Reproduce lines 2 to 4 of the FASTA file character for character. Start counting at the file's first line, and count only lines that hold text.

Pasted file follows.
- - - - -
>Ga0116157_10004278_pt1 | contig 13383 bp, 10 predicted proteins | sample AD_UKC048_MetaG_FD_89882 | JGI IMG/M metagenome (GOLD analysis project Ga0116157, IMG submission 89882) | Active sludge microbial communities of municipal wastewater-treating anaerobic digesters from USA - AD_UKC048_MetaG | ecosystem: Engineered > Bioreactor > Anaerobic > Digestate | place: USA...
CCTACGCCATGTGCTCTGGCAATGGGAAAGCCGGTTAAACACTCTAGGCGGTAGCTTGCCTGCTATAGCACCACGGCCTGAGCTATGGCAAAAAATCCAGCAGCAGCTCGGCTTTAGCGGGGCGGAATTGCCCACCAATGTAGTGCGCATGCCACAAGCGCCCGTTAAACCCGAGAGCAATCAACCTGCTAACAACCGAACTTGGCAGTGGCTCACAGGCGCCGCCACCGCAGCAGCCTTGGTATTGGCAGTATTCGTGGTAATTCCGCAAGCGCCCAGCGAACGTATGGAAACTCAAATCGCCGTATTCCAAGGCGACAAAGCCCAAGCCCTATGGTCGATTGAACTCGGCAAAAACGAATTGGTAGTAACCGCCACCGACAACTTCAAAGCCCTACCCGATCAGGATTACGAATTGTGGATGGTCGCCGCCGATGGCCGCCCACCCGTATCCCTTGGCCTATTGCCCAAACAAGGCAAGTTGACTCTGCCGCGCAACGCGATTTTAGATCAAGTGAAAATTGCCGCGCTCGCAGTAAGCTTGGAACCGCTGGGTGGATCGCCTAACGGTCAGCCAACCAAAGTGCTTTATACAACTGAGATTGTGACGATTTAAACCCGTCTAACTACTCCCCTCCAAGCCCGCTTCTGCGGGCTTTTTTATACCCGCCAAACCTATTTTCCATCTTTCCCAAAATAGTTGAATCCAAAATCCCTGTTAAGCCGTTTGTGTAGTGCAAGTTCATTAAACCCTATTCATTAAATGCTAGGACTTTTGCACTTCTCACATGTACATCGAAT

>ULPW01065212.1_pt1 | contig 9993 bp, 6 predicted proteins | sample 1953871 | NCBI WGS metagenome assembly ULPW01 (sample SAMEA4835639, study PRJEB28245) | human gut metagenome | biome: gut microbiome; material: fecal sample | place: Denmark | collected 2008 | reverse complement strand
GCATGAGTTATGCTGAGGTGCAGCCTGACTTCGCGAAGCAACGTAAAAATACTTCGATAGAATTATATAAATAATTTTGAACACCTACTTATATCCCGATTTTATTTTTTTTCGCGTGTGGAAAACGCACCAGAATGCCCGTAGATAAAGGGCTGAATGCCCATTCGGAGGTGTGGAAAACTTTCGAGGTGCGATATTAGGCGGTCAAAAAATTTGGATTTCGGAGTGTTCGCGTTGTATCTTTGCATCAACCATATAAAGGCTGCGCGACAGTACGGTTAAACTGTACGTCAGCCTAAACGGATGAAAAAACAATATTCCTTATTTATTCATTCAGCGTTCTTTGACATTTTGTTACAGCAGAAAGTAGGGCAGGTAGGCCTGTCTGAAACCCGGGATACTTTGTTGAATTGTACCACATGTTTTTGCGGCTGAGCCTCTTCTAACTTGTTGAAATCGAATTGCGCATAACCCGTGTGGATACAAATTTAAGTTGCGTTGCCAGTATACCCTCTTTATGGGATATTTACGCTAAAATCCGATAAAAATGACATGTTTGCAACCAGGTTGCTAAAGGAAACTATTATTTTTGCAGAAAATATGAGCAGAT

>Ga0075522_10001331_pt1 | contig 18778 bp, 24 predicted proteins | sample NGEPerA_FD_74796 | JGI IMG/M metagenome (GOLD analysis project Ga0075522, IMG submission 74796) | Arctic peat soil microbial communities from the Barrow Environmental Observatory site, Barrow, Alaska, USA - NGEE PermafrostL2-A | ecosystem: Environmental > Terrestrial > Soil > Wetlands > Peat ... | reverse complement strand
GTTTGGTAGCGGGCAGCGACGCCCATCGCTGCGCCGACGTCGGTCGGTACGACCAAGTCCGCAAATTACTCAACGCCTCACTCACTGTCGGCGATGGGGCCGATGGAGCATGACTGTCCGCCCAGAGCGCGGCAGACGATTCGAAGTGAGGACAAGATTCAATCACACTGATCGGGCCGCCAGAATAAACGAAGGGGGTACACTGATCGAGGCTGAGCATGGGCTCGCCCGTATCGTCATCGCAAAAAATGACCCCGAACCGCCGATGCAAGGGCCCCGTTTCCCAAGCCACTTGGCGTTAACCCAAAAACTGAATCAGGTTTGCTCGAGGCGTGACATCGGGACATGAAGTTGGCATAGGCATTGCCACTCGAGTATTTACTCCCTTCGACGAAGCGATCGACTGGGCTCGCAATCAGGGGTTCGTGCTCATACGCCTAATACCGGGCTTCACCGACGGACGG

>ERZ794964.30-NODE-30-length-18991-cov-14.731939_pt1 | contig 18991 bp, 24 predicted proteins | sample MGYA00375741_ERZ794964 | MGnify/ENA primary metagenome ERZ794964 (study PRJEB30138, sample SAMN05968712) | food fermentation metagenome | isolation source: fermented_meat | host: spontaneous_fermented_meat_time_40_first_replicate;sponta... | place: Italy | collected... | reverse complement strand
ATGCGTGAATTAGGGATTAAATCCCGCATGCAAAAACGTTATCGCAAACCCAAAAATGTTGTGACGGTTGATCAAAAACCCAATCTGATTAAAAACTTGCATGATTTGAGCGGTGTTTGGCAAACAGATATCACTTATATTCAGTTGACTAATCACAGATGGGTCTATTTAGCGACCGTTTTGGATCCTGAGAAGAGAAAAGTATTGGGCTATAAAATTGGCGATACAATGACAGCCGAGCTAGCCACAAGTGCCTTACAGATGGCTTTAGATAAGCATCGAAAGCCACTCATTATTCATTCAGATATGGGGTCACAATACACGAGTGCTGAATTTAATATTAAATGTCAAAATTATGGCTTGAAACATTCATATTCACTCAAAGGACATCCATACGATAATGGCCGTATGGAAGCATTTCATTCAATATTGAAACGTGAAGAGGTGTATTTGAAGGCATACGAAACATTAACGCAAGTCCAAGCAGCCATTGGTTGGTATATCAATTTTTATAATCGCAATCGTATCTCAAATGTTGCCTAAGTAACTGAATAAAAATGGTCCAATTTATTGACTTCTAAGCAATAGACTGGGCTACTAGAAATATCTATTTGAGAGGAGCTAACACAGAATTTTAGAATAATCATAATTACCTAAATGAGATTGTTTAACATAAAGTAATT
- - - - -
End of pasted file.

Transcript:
CCTACGCCATGTGCTCTGGCAATGGGAAAGCCGGTTAAACACTCTAGGCGGTAGCTTGCCTGCTATAGCACCACGGCCTGAGCTATGGCAAAAAATCCAGCAGCAGCTCGGCTTTAGCGGGGCGGAATTGCCCACCAATGTAGTGCGCATGCCACAAGCGCCCGTTAAACCCGAGAGCAATCAACCTGCTAACAACCGAACTTGGCAGTGGCTCACAGGCGCCGCCACCGCAGCAGCCTTGGTATTGGCAGTATTCGTGGTAATTCCGCAAGCGCCCAGCGAACGTATGGAAACTCAAATCGCCGTATTCCAAGGCGACAAAGCCCAAGCCCTATGGTCGATTGAACTCGGCAAAAACGAATTGGTAGTAACCGCCACCGACAACTTCAAAGCCCTACCCGATCAGGATTACGAATTGTGGATGGTCGCCGCCGATGGCCGCCCACCCGTATCCCTTGGCCTATTGCCCAAACAAGGCAAGTTGACTCTGCCGCGCAACGCGATTTTAGATCAAGTGAAAATTGCCGCGCTCGCAGTAAGCTTGGAACCGCTGGGTGGATCGCCTAACGGTCAGCCAACCAAAGTGCTTTATACAACTGAGATTGTGACGATTTAAACCCGTCTAACTACTCCCCTCCAAGCCCGCTTCTGCGGGCTTTTTTATACCCGCCAAACCTATTTTCCATCTTTCCCAAAATAGTTGAATCCAAAATCCCTGTTAAGCCGTTTGTGTAGTGCAAGTTCATTAAACCCTATTCATTAAATGCTAGGACTTTTGCACTTCTCACATGTACATCGAAT

>ULPW01065212.1_pt1 | contig 9993 bp, 6 predicted proteins | sample 1953871 | NCBI WGS metagenome assembly ULPW01 (sample SAMEA4835639, study PRJEB28245) | human gut metagenome | biome: gut microbiome; material: fecal sample | place: Denmark | collected 2008 | reverse complement strand
GCATGAGTTATGCTGAGGTGCAGCCTGACTTCGCGAAGCAACGTAAAAATACTTCGATAGAATTATATAAATAATTTTGAACACCTACTTATATCCCGATTTTATTTTTTTTCGCGTGTGGAAAACGCACCAGAATGCCCGTAGATAAAGGGCTGAATGCCCATTCGGAGGTGTGGAAAACTTTCGAGGTGCGATATTAGGCGGTCAAAAAATTTGGATTTCGGAGTGTTCGCGTTGTATCTTTGCATCAACCATATAAAGGCTGCGCGACAGTACGGTTAAACTGTACGTCAGCCTAAACGGATGAAAAAACAATATTCCTTATTTATTCATTCAGCGTTCTTTGACATTTTGTTACAGCAGAAAGTAGGGCAGGTAGGCCTGTCTGAAACCCGGGATACTTTGTTGAATTGTACCACATGTTTTTGCGGCTGAGCCTCTTCTAACTTGTTGAAATCGAATTGCGCATAACCCGTGTGGATACAAATTTAAGTTGCGTTGCCAGTATACCCTCTTTATGGGATATTTACGCTAAAATCCGATAAAAATGACATGTTTGCAACCAGGTTGCTAAAGGAAACTATTATTTTTGCAGAAAATATGAGCAGAT